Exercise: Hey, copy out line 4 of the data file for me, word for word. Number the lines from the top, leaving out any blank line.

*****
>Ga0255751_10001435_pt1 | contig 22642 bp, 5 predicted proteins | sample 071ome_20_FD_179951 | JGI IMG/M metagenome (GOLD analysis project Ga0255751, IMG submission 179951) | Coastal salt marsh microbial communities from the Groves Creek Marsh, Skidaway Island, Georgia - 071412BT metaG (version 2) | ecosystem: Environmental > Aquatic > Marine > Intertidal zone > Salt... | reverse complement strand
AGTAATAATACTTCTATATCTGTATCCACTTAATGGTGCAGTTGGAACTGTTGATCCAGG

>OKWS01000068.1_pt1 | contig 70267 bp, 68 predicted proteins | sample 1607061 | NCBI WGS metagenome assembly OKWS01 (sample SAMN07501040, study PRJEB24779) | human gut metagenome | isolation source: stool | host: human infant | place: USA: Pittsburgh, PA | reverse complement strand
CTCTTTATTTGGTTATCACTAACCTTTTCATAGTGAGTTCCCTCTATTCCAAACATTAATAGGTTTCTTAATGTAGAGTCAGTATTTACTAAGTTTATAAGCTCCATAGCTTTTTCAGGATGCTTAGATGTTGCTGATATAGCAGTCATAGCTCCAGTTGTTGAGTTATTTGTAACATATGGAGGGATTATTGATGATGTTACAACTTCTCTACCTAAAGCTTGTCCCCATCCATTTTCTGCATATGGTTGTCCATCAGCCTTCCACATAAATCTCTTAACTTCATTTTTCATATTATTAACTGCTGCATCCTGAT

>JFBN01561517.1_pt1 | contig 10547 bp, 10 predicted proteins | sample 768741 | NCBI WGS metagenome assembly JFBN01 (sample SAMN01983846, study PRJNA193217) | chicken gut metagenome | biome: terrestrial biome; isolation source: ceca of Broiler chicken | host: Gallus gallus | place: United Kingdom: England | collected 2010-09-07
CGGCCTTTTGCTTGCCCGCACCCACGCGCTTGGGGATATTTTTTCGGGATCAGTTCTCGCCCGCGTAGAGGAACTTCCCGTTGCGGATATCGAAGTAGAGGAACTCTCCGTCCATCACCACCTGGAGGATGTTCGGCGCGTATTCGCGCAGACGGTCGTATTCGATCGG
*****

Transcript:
CTCTTTATTTGGTTATCACTAACCTTTTCATAGTGAGTTCCCTCTATTCCAAACATTAATAGGTTTCTTAATGTAGAGTCAGTATTTACTAAGTTTATAAGCTCCATAGCTTTTTCAGGATGCTTAGATGTTGCTGATATAGCAGTCATAGCTCCAGTTGTTGAGTTATTTGTAACATATGGAGGGATTATTGATGATGTTACAACTTCTCTACCTAAAGCTTGTCCCCATCCATTTTCTGCATATGGTTGTCCATCAGCCTTCCACATAAATCTCTTAACTTCATTTTTCATATTATTAACTGCTGCATCCTGAT